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Greek/possessive adjective


QUESTION: Hi Michael!  I was reading a passage in John's Gospel (Ch. 16, v. 15).  It reads:  πάντα ὅσα ἔχει ὁ πατὴρ ἐμά ἐστιν·  

I understand what it means (I think):  All (or everything) that the Father has is mine.

I have two questions.

First, I'm a bit confused by ἐμά. I think that's the nominative neuter plural of the possessive adjective, ἐμος, -η, -ον. Nominative because it's the complement (a "predicate nominative" after the verb "to be," not a direct object).  But why neuter?  And why plural?  Because it has to agree with πάντα?  It just seems strange to me that a word referring to one individual man would be in the neuter plural.  (The plural of "mine" would be "ours," wouldn't it?)

Second, my lexicon says that ὅσος, -η, -ον means "as many as, as much as."  But in the context it seems better to translate it simply as "what" or "which" or "that" -- in other words, to treat it like the relative pronoun ὅς, ἥ, ὅ.  Why not just use the relative pronoun in that sentence?  The words seem to be related.  Is there a subtlety of meaning that ὅσα captures that ἅ would not?

Thanks for your help!


My problem is with     α ἔχει ὁ πατὴρ ἐμά ἐστιν·


thank you for your question. There is, actually, nothing unusual in this construction. The pronoun ἐμά must match - as you said - the subject in case, number and gender, which is πάντα (and also the apposition in the relative clause ὅσα).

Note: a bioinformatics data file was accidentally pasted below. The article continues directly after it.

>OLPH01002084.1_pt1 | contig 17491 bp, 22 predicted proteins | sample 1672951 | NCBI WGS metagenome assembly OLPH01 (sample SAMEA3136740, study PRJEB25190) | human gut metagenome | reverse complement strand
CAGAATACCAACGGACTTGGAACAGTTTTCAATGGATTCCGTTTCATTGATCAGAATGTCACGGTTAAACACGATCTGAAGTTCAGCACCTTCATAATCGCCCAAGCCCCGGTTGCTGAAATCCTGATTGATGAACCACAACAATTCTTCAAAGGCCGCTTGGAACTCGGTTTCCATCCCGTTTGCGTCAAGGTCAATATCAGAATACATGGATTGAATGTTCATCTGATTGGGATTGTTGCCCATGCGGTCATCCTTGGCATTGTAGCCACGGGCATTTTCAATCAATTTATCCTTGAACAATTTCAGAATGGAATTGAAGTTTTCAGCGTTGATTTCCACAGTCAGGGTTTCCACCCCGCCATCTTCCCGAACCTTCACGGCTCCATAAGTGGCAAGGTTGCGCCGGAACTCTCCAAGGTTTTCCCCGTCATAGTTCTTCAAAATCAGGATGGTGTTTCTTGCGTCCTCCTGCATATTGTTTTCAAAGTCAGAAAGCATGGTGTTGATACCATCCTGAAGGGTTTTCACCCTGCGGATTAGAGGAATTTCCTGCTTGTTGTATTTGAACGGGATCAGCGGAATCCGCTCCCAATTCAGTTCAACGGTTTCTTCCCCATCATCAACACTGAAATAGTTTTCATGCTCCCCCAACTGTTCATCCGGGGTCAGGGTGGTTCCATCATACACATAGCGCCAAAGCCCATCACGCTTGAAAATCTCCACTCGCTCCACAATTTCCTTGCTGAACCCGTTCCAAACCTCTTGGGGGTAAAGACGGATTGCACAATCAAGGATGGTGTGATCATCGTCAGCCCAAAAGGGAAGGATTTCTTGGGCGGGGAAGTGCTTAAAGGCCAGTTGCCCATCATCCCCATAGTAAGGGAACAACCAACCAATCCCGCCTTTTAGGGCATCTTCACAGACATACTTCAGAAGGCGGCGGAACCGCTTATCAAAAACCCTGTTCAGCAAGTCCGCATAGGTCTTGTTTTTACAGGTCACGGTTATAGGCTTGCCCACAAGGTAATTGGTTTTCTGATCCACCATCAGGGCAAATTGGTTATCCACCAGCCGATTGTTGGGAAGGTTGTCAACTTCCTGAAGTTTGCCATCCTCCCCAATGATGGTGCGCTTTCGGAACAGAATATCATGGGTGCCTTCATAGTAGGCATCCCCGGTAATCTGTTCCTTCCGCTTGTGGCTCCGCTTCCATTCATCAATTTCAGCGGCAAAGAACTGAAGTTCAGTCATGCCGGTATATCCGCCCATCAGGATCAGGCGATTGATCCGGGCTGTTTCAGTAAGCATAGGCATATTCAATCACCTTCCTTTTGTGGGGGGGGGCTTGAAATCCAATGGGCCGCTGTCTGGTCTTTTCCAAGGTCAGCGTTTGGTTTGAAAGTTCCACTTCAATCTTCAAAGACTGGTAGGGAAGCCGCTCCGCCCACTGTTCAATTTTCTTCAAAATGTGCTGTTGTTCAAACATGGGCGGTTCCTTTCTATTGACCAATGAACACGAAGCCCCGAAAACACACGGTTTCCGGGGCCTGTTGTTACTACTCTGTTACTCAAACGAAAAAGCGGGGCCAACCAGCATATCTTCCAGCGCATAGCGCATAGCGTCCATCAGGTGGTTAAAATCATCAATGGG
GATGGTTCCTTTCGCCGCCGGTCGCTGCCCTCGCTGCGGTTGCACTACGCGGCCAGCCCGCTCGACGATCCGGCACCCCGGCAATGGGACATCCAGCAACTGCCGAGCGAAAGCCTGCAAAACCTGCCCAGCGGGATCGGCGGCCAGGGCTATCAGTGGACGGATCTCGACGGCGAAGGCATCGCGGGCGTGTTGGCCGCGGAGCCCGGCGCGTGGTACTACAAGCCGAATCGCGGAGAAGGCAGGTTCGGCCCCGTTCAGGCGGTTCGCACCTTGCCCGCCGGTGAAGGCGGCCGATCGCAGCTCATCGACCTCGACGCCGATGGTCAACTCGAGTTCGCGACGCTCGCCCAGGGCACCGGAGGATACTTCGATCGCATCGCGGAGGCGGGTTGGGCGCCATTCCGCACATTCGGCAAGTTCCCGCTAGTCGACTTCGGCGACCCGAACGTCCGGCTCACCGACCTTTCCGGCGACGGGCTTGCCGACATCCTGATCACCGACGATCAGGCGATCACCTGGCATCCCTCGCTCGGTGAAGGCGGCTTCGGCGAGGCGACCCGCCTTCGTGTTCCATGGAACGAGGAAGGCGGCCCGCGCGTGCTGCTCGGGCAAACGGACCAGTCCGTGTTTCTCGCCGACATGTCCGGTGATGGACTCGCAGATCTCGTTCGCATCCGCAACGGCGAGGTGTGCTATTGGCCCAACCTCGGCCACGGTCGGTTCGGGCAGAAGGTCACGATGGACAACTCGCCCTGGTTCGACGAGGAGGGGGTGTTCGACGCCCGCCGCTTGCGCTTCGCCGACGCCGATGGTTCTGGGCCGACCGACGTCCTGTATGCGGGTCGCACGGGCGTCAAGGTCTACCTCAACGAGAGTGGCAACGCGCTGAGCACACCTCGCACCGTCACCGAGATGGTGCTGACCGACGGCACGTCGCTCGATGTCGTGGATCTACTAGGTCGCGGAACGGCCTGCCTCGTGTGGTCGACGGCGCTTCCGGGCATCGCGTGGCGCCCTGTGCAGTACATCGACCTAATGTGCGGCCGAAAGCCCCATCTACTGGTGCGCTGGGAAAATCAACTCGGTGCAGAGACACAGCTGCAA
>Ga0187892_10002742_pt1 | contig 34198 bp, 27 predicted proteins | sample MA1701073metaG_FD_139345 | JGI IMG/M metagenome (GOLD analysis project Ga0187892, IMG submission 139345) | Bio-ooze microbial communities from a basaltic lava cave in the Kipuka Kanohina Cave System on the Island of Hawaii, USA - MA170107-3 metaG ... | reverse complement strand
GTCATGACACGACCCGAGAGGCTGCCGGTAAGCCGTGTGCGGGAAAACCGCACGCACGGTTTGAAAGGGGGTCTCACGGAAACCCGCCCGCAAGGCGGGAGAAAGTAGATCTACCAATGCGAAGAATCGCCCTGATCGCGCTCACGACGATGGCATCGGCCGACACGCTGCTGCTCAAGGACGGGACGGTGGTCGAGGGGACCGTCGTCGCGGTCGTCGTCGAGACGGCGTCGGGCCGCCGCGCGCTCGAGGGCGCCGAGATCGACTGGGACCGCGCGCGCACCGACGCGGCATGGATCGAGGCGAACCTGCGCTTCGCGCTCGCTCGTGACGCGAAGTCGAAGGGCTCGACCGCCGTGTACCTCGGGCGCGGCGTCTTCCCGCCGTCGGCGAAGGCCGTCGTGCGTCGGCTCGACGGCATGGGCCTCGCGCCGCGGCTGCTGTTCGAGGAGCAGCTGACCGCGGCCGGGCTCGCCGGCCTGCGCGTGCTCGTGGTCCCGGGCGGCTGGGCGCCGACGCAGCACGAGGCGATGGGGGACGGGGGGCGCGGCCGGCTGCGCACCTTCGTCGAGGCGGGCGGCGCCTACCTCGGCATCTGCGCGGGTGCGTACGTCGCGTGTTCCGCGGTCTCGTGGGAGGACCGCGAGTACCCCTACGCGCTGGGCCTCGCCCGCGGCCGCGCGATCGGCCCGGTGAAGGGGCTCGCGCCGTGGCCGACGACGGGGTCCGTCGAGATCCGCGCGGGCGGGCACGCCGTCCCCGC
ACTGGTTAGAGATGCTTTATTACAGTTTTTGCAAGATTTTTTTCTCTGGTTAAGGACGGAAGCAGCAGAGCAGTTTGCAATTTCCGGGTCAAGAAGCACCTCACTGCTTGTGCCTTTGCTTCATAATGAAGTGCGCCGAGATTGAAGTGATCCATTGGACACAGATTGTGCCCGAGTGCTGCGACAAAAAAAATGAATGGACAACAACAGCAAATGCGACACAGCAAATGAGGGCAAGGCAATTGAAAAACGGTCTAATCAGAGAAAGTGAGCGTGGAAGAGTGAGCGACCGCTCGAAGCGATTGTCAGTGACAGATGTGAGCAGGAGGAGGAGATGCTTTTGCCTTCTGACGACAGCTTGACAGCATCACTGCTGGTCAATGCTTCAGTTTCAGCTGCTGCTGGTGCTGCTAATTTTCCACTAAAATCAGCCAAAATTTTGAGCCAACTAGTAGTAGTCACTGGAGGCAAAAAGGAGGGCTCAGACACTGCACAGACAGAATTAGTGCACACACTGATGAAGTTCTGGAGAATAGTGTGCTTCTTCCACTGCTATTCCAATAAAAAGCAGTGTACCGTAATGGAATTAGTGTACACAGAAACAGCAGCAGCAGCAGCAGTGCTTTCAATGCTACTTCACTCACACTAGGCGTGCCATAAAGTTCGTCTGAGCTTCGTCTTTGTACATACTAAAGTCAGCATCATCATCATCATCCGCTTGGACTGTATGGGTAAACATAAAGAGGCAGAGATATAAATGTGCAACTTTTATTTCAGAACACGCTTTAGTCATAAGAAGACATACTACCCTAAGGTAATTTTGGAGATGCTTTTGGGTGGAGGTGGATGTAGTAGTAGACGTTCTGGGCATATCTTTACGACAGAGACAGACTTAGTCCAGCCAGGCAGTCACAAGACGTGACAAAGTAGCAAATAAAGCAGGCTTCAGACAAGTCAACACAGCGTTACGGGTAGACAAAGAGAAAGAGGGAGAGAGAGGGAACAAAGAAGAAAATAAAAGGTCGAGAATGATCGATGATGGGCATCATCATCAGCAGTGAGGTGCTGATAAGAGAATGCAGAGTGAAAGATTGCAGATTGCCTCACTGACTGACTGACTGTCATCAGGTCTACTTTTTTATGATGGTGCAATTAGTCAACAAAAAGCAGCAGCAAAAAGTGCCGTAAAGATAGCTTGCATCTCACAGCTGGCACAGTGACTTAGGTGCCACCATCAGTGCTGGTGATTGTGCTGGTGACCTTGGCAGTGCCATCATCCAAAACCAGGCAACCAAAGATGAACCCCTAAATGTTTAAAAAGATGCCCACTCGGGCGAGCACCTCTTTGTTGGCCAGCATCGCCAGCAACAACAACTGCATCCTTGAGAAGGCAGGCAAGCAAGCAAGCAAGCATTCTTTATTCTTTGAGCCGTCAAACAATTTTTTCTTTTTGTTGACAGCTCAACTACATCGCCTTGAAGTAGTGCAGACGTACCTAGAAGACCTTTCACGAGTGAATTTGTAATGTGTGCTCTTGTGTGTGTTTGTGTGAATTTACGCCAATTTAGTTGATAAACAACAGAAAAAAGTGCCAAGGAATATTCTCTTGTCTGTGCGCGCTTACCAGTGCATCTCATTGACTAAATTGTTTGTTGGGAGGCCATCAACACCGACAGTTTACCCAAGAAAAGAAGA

The neuter plural of such pronouns, when not followed by a clear nominal part of the speech (noun, adj., participle), refers to "things, belongings" (Cf. in English the replacement of "all people" with "everyone" etc.). And if such a pronoun in neuter plural functions as an object, like here, by transferring the implied "things" to ὅσα, it is considered to refer to a noun usually deriving from the verbal root (the so-called "figura etymologica" but more precisely I would name it a "serial object" as we roughly call it in Greek) which is often omitted in Classical or Hellenestic Greek. This is the function of ὅσα here, but also the function of the subject Πάντα. You may consider words like "ὑπάρχοντα, κτήματα, ἀγαθά" and the alike to the missing but implied nominal function of these pronouns.

In Greek, particularly ἐμά when not followed by any noun means "my belongings". So, consider it quite fixed. As it is declinable, it needs to agree to the subject. If the sentence were like "all the grace that Father has, is mine", then this "mine" would have to match the gender and number of the noun "grace" which would be feminine, i.e. ἑμή.

In the other question your observation is very correct. There is a difference between the two relative pronouns. Ὅσος implies or adds quantity or size (whatever big, whatever much), whereas ὅς is merely a subordinate use of the article (he, who../everything, that..)
So if you say:
πάντα ἅ ἔχει ὁ πατὴρ ἐμά ἐστιν = everything that/all what Father has, is mine